Side note: Marc Gallo, founder and CEO of Studio Devil, views apps as one of hardware's best advertising tools. As he put it, "The app serves as a constant reminder to the consumer to make the traditional hardware purchase when they're able to."

Pro App-lications
The exception to Gallo's point is when the app's an actual instrument (i.e. Magic Fiddle). And not all instrument apps are settling for gaming-device status.

Take MorphWiz. Available for $10, this grid-based instrument for the iPad has garnered media praise for its uniqueness and subtlety. A video on the MorphWiz website shows Jordan Rudess, Dream Theater keyboardist and co-creater of the app, playing a surprisingly moving version of "Somewhere Over The Rainbow" using a sound resembling a Moog keyboard in outer space.

"Mobile music making products may not have all the features of computer-based tools, but they really do allow you to go anywhere to write, record or perform music," said Line 6's Block.

Within the pro audio industry, a few apps have already gained pro status. Gand praised the StageMix iPad app accompanying Yamaha's M7CL digital mixing console. The app gives users remote control of M7CL functions, specifically the monitor mixes from the performers' positions on stage. And Gand said it's a powerful enticement.

"The M7CL console is a $20,000–$26,000 product," Gand said. "And [the app] allows us, as dealers, to promote a major sale to a church or theater or even a traveling professional group, as opposed to selling them a mic stand mount or a cute little briefcase that they can put their iPad into that we can only make $12 on. It's actually worth going out and turning customers onto the iPad to make a sale like this."

Similarly, Front End Audio's Moon praised the new iPad app for PreSonus' StudioLive series digital mixers, which, like the Yamaha app, offers remote control over the console.

"That's really strong," he said. "I think we'll see some products that actually don't have much of a control surface any longer."

The Teaching Miracle
Middle C Music's Sislen, who runs a lessons program with approximately 400 students, isn't concerned about the plethora of free music learning apps on the market. She even called iDevices "a miracle" as a teaching tool.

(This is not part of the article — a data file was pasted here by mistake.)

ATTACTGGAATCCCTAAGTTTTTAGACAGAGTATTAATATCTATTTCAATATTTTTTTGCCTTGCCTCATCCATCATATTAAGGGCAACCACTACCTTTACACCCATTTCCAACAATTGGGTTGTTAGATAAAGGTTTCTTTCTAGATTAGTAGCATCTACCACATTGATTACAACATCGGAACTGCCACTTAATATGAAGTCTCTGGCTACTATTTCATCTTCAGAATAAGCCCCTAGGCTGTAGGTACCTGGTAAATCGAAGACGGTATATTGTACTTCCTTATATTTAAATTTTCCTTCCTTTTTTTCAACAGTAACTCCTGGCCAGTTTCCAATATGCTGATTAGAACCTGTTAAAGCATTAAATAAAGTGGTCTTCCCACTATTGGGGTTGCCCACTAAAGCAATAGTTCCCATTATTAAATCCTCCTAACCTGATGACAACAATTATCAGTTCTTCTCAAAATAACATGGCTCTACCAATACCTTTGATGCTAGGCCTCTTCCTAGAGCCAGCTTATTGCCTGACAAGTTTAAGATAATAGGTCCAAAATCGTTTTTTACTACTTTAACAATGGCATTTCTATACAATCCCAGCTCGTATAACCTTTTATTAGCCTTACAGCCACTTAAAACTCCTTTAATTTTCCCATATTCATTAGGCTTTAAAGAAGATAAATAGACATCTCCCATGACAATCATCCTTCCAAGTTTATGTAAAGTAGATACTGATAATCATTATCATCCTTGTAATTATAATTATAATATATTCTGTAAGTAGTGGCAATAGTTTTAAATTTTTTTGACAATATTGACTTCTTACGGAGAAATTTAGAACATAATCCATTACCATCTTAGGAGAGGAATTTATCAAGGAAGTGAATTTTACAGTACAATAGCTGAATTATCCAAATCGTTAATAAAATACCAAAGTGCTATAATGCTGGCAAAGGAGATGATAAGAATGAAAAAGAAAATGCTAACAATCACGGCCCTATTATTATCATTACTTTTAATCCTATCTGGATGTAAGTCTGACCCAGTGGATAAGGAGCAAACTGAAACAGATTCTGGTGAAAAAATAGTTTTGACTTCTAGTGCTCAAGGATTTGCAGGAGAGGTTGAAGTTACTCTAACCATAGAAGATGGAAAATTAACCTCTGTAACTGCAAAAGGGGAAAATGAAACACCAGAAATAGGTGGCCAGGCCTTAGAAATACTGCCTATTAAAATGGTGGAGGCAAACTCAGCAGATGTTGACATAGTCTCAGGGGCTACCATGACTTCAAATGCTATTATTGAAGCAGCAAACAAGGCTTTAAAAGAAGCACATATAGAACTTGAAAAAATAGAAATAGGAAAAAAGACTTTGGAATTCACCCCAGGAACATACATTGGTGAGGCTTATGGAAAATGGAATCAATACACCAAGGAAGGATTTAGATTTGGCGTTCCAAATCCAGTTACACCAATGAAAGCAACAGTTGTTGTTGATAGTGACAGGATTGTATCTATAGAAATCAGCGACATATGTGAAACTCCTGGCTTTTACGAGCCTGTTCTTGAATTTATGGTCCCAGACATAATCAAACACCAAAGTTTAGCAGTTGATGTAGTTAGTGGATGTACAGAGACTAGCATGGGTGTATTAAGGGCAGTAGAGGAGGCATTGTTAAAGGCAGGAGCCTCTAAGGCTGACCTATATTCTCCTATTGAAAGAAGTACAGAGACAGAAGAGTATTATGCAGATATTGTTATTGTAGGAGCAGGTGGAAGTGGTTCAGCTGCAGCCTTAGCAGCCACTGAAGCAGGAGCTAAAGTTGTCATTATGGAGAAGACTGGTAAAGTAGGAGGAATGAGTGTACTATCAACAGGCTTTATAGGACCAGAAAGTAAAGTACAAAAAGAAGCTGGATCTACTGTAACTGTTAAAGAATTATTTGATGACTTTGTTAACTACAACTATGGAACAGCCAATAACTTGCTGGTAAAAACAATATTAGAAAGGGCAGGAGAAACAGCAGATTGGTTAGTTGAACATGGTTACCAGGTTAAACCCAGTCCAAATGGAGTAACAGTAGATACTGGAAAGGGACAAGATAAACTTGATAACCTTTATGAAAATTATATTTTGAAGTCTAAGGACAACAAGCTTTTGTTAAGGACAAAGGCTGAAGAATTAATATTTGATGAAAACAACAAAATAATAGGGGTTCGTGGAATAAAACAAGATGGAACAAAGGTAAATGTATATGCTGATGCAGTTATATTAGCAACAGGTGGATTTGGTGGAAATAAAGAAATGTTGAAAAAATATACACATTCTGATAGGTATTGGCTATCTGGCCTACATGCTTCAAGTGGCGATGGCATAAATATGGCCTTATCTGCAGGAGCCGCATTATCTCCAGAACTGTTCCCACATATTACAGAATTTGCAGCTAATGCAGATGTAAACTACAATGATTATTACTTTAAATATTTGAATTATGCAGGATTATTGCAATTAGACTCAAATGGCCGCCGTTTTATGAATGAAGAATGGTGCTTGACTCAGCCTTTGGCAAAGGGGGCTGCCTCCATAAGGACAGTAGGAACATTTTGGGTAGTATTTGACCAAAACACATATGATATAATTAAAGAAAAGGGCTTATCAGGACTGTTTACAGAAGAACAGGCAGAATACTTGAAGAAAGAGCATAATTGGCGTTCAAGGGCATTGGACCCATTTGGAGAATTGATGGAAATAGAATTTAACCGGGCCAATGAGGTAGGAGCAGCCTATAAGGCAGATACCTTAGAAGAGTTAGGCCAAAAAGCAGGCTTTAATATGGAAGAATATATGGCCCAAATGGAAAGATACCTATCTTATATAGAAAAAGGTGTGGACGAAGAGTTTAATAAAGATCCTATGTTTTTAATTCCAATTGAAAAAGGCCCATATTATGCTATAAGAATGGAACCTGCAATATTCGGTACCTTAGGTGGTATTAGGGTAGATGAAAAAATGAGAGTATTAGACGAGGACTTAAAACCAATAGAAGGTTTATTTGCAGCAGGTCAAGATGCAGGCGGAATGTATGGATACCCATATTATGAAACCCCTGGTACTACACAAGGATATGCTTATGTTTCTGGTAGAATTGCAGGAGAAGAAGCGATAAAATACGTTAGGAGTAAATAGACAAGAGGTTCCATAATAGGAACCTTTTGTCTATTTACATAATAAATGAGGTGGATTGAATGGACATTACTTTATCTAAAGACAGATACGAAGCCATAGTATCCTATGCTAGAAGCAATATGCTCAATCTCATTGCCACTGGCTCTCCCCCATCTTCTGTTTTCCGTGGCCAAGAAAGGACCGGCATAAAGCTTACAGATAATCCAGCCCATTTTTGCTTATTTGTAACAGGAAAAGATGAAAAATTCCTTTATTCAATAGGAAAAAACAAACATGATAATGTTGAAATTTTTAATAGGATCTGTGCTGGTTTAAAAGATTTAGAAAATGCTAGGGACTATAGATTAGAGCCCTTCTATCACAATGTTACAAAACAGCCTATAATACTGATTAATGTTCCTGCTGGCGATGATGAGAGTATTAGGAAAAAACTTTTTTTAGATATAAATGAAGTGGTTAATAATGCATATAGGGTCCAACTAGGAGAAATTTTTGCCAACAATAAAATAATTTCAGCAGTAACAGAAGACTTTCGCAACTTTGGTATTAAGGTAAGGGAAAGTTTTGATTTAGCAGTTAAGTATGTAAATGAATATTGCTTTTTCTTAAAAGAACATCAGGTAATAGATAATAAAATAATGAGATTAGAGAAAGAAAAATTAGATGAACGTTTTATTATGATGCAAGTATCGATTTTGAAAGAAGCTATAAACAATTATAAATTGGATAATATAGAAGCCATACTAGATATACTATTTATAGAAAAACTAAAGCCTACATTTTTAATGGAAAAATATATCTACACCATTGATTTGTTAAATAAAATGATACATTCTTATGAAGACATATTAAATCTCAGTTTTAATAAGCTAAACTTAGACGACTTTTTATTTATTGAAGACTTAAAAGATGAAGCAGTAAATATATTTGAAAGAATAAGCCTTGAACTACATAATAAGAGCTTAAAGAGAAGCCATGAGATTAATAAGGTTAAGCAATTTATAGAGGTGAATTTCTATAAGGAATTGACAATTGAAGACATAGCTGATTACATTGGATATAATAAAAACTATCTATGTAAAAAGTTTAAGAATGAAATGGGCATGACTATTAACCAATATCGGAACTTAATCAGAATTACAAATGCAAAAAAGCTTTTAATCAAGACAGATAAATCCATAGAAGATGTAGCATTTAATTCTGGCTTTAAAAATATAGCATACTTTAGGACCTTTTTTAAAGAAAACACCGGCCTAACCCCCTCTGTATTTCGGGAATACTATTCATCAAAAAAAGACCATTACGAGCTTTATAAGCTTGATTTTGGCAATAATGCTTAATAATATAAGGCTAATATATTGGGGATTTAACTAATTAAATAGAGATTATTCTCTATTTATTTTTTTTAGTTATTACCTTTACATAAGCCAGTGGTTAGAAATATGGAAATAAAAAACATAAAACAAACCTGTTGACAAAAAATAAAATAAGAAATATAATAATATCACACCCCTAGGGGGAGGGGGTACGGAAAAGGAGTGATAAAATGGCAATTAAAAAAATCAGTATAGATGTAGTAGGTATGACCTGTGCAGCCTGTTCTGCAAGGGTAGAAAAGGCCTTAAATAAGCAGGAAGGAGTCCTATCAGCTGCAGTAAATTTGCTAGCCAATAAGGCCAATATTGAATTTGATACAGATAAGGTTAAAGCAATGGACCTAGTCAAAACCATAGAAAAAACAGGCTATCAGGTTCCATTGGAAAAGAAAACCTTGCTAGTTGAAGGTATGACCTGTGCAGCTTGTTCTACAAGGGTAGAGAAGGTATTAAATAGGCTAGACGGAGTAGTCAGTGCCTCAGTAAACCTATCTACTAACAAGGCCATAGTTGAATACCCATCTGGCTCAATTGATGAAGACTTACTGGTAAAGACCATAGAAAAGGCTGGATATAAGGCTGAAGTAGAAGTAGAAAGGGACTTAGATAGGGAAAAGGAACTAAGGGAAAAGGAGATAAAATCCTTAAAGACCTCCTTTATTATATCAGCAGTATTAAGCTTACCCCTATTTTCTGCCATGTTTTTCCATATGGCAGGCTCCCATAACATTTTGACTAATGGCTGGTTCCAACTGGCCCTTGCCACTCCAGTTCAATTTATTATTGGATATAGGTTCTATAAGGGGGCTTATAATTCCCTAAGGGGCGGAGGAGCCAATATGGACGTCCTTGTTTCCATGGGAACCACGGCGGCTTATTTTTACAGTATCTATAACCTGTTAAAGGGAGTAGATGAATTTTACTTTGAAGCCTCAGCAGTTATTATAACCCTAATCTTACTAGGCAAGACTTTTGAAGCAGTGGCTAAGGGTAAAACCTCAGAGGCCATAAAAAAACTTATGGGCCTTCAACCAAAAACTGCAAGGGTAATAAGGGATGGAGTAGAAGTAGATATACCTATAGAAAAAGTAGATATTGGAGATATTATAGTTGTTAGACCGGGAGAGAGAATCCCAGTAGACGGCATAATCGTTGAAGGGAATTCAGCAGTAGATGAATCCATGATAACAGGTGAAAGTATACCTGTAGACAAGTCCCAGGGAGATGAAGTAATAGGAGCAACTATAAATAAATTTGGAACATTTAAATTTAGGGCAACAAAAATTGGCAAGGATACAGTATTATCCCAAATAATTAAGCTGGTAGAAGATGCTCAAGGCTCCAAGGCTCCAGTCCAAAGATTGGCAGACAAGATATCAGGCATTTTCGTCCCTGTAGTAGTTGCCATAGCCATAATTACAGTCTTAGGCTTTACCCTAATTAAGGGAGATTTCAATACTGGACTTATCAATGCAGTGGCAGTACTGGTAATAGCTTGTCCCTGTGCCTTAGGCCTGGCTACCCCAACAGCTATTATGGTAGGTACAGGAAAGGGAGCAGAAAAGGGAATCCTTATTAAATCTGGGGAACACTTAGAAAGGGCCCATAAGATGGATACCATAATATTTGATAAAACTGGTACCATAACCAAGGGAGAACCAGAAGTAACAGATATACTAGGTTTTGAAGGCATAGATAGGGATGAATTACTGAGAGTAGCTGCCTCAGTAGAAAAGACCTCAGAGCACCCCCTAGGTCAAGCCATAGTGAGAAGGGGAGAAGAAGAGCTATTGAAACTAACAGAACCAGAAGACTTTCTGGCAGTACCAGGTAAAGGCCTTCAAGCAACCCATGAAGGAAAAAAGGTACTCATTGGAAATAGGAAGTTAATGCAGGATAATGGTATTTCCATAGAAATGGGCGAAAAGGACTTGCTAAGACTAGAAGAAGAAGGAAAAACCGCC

"[Teachers] can instantly pull up seven versions of a song to find out exactly what that kid wants to play and then help them to play that tune," Sislen said. "It's an incredible, incredible teaching tool and resource. And they all use it."

Here, IK Multimedia CEO Enrico Iori made a convincing pitch for his own company's iDevice accessories, stressing their low cost to students and families on a budget. "How do you get a 12-year-old to invest in an amp and pedals to encourage his learning and his love of playing the guitar when cash is tight?" Iori asked rhetorically. "Offering low-cost products like iRig and AmpliTube for iPhone, iPod touch or iPad is a great way to get him understanding the concepts of tone and building his first guitar rig without breaking the bank."

Sislen added that iDevices don't conflict with any services or products at her store, including her sizeable print music department — which accounts for roughly 25 percent of her business. And if iDevices do conflict with print music one day, publishers may have a solution to get retailers in on the action. Mel Bay, for one, is currently working on a partnership for dealers to offer its e-books through an affiliate relationship. Company President Bryndon Bay said the service may be available as early as this summer.

And while a 9 1/2-inch iPad screen may be a little small for reading piano music, chances are consumers will start demanding more virtual sheet music as the format evolves — and that day will likely come sooner rather than later. People like their iDevices, and their attention spans aren't getting any longer. As Musiquip Product Manager Erik Lind said, "With these iDevices being one-stop shops for so many functions, so much information, I think we're seeing to some extent a reduction in attention span, patience, etc. towards anything that doesn't fit into the iDevice realm." MI

Caption: John Grabowski